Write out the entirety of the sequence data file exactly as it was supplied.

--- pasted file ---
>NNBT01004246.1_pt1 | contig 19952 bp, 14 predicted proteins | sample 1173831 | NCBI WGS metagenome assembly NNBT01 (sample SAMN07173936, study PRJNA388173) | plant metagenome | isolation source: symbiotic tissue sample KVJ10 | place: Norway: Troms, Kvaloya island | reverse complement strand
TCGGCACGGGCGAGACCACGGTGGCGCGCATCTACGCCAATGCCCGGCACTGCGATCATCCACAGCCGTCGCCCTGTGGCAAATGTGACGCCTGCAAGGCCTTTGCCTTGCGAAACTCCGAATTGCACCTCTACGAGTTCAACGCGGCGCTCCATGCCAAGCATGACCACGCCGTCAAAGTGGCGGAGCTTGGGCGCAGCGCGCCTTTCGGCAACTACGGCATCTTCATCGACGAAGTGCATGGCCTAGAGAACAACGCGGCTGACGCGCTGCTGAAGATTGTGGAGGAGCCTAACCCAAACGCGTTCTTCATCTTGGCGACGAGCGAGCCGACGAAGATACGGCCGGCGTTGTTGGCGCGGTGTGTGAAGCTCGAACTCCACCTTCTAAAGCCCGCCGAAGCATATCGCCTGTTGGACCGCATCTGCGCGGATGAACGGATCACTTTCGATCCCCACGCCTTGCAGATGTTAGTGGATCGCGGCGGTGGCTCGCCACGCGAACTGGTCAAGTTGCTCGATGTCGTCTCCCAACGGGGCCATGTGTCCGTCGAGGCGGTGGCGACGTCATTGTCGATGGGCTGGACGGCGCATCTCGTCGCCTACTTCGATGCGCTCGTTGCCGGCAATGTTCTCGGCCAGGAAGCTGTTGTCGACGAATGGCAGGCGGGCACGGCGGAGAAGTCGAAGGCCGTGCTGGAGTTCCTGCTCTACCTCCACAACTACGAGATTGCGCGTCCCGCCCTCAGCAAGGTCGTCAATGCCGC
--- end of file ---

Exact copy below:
>NNBT01004246.1_pt1 | contig 19952 bp, 14 predicted proteins | sample 1173831 | NCBI WGS metagenome assembly NNBT01 (sample SAMN07173936, study PRJNA388173) | plant metagenome | isolation source: symbiotic tissue sample KVJ10 | place: Norway: Troms, Kvaloya island | reverse complement strand
TCGGCACGGGCGAGACCACGGTGGCGCGCATCTACGCCAATGCCCGGCACTGCGATCATCCACAGCCGTCGCCCTGTGGCAAATGTGACGCCTGCAAGGCCTTTGCCTTGCGAAACTCCGAATTGCACCTCTACGAGTTCAACGCGGCGCTCCATGCCAAGCATGACCACGCCGTCAAAGTGGCGGAGCTTGGGCGCAGCGCGCCTTTCGGCAACTACGGCATCTTCATCGACGAAGTGCATGGCCTAGAGAACAACGCGGCTGACGCGCTGCTGAAGATTGTGGAGGAGCCTAACCCAAACGCGTTCTTCATCTTGGCGACGAGCGAGCCGACGAAGATACGGCCGGCGTTGTTGGCGCGGTGTGTGAAGCTCGAACTCCACCTTCTAAAGCCCGCCGAAGCATATCGCCTGTTGGACCGCATCTGCGCGGATGAACGGATCACTTTCGATCCCCACGCCTTGCAGATGTTAGTGGATCGCGGCGGTGGCTCGCCACGCGAACTGGTCAAGTTGCTCGATGTCGTCTCCCAACGGGGCCATGTGTCCGTCGAGGCGGTGGCGACGTCATTGTCGATGGGCTGGACGGCGCATCTCGTCGCCTACTTCGATGCGCTCGTTGCCGGCAATGTTCTCGGCCAGGAAGCTGTTGTCGACGAATGGCAGGCGGGCACGGCGGAGAAGTCGAAGGCCGTGCTGGAGTTCCTGCTCTACCTCCACAACTACGAGATTGCGCGTCCCGCCCTCAGCAAGGTCGTCAATGCCGC